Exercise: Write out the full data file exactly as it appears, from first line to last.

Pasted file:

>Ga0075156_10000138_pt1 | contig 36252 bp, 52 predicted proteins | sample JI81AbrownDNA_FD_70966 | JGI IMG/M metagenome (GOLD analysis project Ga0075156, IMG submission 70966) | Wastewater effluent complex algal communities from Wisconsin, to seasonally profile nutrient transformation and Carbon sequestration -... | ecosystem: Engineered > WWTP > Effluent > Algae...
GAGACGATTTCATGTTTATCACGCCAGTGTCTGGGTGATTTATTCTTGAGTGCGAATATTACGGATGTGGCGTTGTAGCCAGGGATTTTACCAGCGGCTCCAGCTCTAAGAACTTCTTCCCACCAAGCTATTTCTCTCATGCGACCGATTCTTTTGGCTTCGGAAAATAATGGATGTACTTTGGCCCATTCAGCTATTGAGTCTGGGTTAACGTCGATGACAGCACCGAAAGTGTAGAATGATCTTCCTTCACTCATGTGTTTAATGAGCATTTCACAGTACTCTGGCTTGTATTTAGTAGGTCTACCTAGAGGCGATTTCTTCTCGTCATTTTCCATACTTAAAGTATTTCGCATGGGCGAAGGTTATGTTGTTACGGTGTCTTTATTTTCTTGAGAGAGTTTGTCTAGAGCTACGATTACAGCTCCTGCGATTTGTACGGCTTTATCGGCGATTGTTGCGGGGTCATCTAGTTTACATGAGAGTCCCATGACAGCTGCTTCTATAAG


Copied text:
>Ga0075156_10000138_pt1 | contig 36252 bp, 52 predicted proteins | sample JI81AbrownDNA_FD_70966 | JGI IMG/M metagenome (GOLD analysis project Ga0075156, IMG submission 70966) | Wastewater effluent complex algal communities from Wisconsin, to seasonally profile nutrient transformation and Carbon sequestration -... | ecosystem: Engineered > WWTP > Effluent > Algae...
GAGACGATTTCATGTTTATCACGCCAGTGTCTGGGTGATTTATTCTTGAGTGCGAATATTACGGATGTGGCGTTGTAGCCAGGGATTTTACCAGCGGCTCCAGCTCTAAGAACTTCTTCCCACCAAGCTATTTCTCTCATGCGACCGATTCTTTTGGCTTCGGAAAATAATGGATGTACTTTGGCCCATTCAGCTATTGAGTCTGGGTTAACGTCGATGACAGCACCGAAAGTGTAGAATGATCTTCCTTCACTCATGTGTTTAATGAGCATTTCACAGTACTCTGGCTTGTATTTAGTAGGTCTACCTAGAGGCGATTTCTTCTCGTCATTTTCCATACTTAAAGTATTTCGCATGGGCGAAGGTTATGTTGTTACGGTGTCTTTATTTTCTTGAGAGAGTTTGTCTAGAGCTACGATTACAGCTCCTGCGATTTGTACGGCTTTATCGGCGATTGTTGCGGGGTCATCTAGTTTACATGAGAGTCCCATGACAGCTGCTTCTATAAG